Experienced PTAB practitioners know that, in an IPR, assuming each claim element is in the asserted prior art, the rubber meets the road on the reason-to-combine arguments. In Henny Penny Corp. v. Frymaster, LLC, the Federal Circuit once again articulated the importance of getting it right in the petition. In upholding the PTAB’s finding that the challenged claims were not unpatentable, the court relied heavily on 35 U.S.C. § 312(a)(3) which states that the petition must identify “with particularity  each claim challenged [and] the grounds on which the challenge to each claim is based. . . .” The Federal Circuit reasoned that the PTAB properly held petitioner, Henny Penny Corp., to the obviousness theory articulated in its petition and properly disregarded petitioner’s belated, alternative obviousness theory first advanced in its petitioner’s reply. The court therefore upheld the PTAB’s decision that the claims were not unpatentable.
In its petition, Henny Penny articulated a straightforward obviousness theory: “to modify the system of [reference A] to include the processor and/or sensor as taught by [reference B].” Slip Op. at 6. The PTAB then instituted the IPR stating that Henny Penny had articulated sufficient reasons that an artisan would have “modified the teachings of [reference A] by replacing its analyzer with the sensor of [reference B].” Id. (emphasis added). In its patent owner response, however, Frymaster provided technical reasons why such a replacement would have yielded unpredictable and otherwise problematic results.
Faced with these challenging technical reasons for why its petition’s “replacement” theory would not have worked, Henny Penny shifted gears in its petitioner’s reply and argued that replacement was unnecessary. Instead, Henny Penny argued that the existing sensor in reference A could have been modified to achieve the claimed limitation. Id. Henny Penny’s sole evidence for this new theory came from a supposed deposition admission from Frymaster’s technical expert obtained after Frymaster filed its patent owner response.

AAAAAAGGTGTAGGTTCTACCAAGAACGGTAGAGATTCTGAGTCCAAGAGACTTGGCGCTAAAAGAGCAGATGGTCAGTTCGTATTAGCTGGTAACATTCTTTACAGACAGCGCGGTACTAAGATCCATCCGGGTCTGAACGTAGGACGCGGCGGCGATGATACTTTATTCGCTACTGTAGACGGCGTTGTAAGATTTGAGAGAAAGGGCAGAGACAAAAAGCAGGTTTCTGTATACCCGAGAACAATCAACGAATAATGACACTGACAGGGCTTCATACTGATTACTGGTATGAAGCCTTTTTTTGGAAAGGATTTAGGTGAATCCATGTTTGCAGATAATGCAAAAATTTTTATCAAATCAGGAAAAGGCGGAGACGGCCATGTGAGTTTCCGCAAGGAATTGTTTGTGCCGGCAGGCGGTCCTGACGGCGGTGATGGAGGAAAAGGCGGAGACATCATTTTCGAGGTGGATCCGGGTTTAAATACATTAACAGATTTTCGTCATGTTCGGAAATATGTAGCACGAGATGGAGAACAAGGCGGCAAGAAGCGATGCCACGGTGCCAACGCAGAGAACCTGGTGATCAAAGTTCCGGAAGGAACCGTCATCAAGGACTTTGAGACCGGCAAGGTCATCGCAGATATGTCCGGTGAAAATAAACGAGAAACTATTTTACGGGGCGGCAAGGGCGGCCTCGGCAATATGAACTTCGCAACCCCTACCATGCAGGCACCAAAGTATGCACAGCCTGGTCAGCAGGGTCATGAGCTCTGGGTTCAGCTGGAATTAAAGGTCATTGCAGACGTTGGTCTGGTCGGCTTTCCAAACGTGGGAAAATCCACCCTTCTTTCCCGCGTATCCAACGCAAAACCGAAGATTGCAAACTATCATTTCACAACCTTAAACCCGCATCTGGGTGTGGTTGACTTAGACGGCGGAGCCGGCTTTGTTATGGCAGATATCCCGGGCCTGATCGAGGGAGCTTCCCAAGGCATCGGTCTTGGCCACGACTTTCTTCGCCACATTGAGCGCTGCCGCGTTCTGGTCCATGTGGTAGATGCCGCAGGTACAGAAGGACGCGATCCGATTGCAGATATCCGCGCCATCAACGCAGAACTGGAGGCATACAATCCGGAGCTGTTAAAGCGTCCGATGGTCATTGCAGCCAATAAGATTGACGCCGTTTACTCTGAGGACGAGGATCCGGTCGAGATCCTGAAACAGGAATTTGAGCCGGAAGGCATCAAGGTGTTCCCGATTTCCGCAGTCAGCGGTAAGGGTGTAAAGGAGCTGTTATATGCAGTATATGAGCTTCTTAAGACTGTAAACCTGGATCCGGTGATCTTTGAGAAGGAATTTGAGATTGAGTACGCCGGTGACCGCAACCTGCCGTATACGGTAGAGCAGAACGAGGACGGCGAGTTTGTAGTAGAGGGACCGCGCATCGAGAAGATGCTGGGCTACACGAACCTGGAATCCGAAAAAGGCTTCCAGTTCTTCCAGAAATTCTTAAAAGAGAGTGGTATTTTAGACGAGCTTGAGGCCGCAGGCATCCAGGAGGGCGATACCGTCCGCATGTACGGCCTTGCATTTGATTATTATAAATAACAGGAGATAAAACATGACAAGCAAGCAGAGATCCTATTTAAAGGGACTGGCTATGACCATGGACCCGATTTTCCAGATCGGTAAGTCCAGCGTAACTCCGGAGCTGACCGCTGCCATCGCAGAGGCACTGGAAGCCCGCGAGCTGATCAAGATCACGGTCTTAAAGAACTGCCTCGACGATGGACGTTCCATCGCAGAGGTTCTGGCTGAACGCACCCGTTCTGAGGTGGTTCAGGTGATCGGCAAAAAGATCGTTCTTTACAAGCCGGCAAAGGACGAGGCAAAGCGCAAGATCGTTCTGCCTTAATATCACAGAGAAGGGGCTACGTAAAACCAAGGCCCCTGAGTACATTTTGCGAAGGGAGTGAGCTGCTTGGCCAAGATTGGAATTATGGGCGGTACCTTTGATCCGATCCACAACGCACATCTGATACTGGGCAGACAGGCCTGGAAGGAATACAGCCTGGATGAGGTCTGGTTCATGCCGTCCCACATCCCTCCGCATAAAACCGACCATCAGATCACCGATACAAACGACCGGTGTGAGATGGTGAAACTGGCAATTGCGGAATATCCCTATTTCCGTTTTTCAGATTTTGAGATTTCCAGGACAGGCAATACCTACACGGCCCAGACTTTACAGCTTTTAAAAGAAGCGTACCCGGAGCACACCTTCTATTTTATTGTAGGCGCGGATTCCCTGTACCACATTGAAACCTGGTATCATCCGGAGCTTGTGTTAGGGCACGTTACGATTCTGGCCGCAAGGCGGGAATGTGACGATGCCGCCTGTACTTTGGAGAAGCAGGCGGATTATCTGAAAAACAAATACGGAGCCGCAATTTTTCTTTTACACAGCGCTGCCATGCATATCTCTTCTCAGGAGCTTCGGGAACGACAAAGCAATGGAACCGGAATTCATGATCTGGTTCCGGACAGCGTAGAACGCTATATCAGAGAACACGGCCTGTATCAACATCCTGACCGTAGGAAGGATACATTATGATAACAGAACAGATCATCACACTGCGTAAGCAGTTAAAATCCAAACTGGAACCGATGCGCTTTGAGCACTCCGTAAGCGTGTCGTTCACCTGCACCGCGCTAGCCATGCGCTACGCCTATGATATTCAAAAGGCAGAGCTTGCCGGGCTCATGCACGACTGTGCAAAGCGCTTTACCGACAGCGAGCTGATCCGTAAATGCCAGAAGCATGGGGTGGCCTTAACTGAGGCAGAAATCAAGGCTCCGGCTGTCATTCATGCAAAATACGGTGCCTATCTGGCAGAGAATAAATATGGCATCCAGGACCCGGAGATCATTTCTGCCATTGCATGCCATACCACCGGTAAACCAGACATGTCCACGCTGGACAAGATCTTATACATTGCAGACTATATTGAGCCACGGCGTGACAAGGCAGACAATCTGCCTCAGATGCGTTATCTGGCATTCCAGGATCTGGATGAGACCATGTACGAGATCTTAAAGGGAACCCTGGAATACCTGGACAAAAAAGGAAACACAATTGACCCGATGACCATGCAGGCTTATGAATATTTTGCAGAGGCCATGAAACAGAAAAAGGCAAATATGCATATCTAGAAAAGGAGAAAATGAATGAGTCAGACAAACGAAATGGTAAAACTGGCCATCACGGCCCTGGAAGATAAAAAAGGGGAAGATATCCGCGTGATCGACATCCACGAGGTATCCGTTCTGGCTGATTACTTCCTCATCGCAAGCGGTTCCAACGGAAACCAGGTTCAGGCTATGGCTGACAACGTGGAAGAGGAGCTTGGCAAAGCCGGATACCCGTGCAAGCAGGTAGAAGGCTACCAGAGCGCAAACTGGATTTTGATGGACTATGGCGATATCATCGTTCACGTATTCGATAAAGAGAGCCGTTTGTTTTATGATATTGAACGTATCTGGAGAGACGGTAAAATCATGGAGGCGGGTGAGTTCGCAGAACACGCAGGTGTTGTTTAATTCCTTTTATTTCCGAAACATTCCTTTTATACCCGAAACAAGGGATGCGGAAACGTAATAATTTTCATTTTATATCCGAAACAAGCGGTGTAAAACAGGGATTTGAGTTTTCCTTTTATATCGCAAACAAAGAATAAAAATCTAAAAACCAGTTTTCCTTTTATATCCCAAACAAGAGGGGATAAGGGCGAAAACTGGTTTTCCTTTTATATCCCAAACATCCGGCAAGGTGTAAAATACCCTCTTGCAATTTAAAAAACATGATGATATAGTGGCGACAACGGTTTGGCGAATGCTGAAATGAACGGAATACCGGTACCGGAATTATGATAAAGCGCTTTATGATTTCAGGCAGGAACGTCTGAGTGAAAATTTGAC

Frymaster objected to Henny Penny’s new theory of obviousness. In the IPR’s oral hearing, Henny Penny’s counsel conceded that its petition only advanced an obviousness theory based on swapping the sensors from the two references, not modifying the existing sensor in reference A. The PTAB thus disregarded the new obviousness theory in its final written decision and found the claims not unpatentable.
On appeal, the Federal Circuit upheld the PTAB’s decision to disregard Henny Penny’s petitioner’s reply theory of obviousness. The court stated, “an IPR petitioner may not raise in reply ‘an entirely new rationale’ for why a claim would have been obvious.” Slip Op. at 9 (internal citations omitted).
The Federal Circuit also went on to agree with the Board that under the petition’s original theory of obviousness, substantial evidence supports the PTAB’s finding of no unpatentability, largely crediting Frymaster’s technical arguments from its patent owner response.
This case is also noteworthy because the PTAB found (and Federal Circuit’s upheld) Frymaster’s evidence of industry praise as supporting the patentability of the claims under objective indicia of non obviousness.
Henny Penny adds to a growing body of law that cautions petitioners to fully pressure test their obviousness rationale before they file an IPR petition. They will not be allowed to argue different obviousness theories later in the proceeding.
This article appeared in the September 2019 issue of PTAB Strategies and Insights. To view our past issues, as well as other firm newsletters, please click here.